Bank Run

Customers withdraw their cash from a bank due to fear of solvency and bankruptcy, resulting in a bank run.


What Is a Bank Run?

Bank runs occur when customers withdraw money from banks out of panic that the institutions may run out of money. A bank only has limited cash reserves at a certain time. The rest of the amount is invested or loaned out to businesses. 

In the occurrence of a bank run, the bank may not have enough cash on hand to deal with withdrawal demand. They, therefore, lack the actual cash needed to satisfy withdrawal requests. As a result, banks run out of money as more customers request withdrawals from their accounts, increasing the likelihood that they would collapse or go bankrupt.

In the financial industry, customers are the determining factor that can either make or break an institution over security concerns. Banks will run smoothly when the customer feels their money is secure and there is no cause for alarm.

How Does Bank Run Occur?

One of the predominant causes of a bank run is the quick spread of rumors that a bank is running out of money in its deposited reserve. The negative sentiment triggers fear and anxiety in a customer who acts by immediately making withdrawals without even verifying the news.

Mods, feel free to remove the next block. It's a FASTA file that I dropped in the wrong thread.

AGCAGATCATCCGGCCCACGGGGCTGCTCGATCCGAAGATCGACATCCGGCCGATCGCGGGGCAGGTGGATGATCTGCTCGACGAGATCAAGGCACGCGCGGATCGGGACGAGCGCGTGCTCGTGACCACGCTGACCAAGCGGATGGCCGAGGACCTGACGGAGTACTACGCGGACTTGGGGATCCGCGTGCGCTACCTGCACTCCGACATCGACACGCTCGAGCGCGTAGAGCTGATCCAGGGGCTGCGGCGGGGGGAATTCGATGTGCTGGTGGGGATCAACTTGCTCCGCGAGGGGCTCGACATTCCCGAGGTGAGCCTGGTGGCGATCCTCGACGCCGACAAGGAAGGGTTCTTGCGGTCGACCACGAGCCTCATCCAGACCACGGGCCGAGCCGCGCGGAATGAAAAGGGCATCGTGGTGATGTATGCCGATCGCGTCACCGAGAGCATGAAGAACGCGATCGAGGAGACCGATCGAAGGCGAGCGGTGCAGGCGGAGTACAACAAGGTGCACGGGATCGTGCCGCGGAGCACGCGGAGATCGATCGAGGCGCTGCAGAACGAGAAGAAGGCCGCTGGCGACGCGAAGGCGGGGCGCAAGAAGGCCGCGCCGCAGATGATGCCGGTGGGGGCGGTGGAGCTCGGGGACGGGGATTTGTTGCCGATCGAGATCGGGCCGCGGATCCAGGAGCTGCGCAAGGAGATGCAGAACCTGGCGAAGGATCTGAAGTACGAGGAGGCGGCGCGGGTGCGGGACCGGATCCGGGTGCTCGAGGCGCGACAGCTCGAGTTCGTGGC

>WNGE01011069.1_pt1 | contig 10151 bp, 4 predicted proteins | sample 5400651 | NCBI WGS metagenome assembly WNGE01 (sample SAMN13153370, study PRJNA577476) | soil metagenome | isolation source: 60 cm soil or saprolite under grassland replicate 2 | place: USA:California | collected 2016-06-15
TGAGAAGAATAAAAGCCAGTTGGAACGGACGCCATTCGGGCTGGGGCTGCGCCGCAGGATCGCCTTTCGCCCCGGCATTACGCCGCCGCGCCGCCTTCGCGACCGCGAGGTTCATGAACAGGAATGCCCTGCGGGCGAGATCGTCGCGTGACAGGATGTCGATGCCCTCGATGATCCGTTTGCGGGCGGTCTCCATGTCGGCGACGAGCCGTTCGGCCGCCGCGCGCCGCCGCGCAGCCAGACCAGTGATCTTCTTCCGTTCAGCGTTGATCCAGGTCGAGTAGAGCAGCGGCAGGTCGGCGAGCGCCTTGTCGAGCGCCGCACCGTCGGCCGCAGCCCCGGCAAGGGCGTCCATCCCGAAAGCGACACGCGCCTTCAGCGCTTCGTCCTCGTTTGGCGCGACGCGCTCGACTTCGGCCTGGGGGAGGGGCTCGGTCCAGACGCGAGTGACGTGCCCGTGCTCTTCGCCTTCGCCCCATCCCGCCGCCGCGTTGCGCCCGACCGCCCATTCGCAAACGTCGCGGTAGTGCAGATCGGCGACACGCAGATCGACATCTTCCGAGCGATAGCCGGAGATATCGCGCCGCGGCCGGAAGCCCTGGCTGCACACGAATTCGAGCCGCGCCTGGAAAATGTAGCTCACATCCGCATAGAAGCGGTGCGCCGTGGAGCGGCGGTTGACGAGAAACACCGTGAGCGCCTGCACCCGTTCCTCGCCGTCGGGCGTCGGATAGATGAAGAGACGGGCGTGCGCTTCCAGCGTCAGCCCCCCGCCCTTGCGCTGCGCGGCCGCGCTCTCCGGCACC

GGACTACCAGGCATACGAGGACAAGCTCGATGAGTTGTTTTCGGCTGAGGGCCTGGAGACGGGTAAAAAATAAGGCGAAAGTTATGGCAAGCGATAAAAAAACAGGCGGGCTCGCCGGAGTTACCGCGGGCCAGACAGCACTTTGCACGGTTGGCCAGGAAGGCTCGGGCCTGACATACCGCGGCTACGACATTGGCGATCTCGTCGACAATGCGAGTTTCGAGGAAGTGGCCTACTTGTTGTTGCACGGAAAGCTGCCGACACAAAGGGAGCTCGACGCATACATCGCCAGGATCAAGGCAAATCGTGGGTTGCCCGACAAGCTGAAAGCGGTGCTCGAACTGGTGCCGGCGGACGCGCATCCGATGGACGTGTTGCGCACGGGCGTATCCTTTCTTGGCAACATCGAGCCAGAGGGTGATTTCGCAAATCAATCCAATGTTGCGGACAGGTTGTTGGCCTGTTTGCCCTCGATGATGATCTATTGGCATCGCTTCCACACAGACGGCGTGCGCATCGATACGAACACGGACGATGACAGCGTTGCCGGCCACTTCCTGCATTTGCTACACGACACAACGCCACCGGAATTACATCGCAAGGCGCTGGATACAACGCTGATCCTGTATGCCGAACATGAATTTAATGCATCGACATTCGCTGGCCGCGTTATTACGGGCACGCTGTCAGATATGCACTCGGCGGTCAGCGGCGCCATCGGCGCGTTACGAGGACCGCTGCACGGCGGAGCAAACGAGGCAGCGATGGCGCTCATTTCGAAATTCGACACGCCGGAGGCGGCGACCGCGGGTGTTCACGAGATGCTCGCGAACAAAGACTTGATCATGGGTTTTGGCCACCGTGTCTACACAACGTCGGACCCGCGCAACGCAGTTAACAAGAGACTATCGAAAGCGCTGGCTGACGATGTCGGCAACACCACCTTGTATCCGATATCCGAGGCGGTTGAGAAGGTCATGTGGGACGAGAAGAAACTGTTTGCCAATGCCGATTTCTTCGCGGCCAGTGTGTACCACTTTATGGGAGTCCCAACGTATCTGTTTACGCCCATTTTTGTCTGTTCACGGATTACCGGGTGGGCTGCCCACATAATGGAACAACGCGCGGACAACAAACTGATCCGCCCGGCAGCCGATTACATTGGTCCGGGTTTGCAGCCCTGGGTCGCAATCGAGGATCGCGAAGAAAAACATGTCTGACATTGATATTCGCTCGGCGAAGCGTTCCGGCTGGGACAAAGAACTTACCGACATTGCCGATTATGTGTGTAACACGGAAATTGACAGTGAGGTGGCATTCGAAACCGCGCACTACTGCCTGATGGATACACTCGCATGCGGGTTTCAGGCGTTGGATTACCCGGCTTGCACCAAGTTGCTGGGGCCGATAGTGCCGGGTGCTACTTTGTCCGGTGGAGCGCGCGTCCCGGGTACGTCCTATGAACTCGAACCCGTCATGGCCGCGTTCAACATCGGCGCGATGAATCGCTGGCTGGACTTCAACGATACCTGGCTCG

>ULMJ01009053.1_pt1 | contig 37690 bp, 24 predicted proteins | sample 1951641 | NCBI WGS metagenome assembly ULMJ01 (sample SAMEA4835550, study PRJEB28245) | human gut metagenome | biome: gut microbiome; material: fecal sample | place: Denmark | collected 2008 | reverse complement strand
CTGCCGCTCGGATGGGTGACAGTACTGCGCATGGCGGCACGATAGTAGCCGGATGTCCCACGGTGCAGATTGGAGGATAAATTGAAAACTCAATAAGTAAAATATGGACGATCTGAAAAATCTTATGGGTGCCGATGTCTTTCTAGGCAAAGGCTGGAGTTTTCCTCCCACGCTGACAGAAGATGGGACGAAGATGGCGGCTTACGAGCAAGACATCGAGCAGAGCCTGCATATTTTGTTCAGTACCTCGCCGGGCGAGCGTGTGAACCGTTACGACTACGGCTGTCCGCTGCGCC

It can also result from a cash shortage in a specific reserve. For example, when a branch of the bank runs out of cash, many customers fail to withdraw from that branch as cash-at-hand is unavailable. If the same scenario occurs in multiple bank premises, the news of insolvency can spread and cause further withdrawals putting a bank at risk of a systemic banking crisis.

History of Bank Runs

Bank runs have existed as long as civilization has existed, but in the modern era, the first major occurrence was during the Great Depression. Due to the stock market collapse, people queued up outside banks to withdraw funds causing a bank run.

The most recent bank run experience was in 2019 in the UK with MetroBank. Rumors spread that MetroBank was confiscating its users’ funds, and the subsequent panic triggered a bank run. 

Preventing Bank Runs

After the economic collapse of 2008, authorities took proper measures to prevent bank runs and to stop them at their root cause. A few are mentioned below:

  • Increasing the threshold of cash in hand so that banks can meet demands in the case of a bank run.

  • Ensuring users that their cash is reserved and safe. Implementing a more transparent system.

  • Banks are also permitted to take a holiday when demands get too much to increase their cash reserves. Overall, banks are supposed to stay close to the ideal liquidity ratio.